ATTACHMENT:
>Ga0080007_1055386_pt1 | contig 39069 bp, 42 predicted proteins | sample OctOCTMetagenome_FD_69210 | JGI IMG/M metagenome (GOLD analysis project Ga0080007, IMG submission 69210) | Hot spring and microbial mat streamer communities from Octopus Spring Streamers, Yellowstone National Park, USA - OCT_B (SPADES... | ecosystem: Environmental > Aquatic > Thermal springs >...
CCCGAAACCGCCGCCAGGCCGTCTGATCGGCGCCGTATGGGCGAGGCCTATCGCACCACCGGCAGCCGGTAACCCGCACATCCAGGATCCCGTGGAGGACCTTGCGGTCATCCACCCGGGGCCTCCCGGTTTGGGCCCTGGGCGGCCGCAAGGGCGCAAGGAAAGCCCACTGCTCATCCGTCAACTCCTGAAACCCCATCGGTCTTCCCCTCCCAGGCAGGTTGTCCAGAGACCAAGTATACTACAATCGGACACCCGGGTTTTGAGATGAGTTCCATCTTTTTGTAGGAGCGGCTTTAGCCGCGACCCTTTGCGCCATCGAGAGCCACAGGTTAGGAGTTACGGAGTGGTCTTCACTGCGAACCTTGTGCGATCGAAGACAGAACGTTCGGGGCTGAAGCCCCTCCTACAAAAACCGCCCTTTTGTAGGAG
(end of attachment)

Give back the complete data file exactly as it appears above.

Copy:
>Ga0080007_1055386_pt1 | contig 39069 bp, 42 predicted proteins | sample OctOCTMetagenome_FD_69210 | JGI IMG/M metagenome (GOLD analysis project Ga0080007, IMG submission 69210) | Hot spring and microbial mat streamer communities from Octopus Spring Streamers, Yellowstone National Park, USA - OCT_B (SPADES... | ecosystem: Environmental > Aquatic > Thermal springs >...
CCCGAAACCGCCGCCAGGCCGTCTGATCGGCGCCGTATGGGCGAGGCCTATCGCACCACCGGCAGCCGGTAACCCGCACATCCAGGATCCCGTGGAGGACCTTGCGGTCATCCACCCGGGGCCTCCCGGTTTGGGCCCTGGGCGGCCGCAAGGGCGCAAGGAAAGCCCACTGCTCATCCGTCAACTCCTGAAACCCCATCGGTCTTCCCCTCCCAGGCAGGTTGTCCAGAGACCAAGTATACTACAATCGGACACCCGGGTTTTGAGATGAGTTCCATCTTTTTGTAGGAGCGGCTTTAGCCGCGACCCTTTGCGCCATCGAGAGCCACAGGTTAGGAGTTACGGAGTGGTCTTCACTGCGAACCTTGTGCGATCGAAGACAGAACGTTCGGGGCTGAAGCCCCTCCTACAAAAACCGCCCTTTTGTAGGAG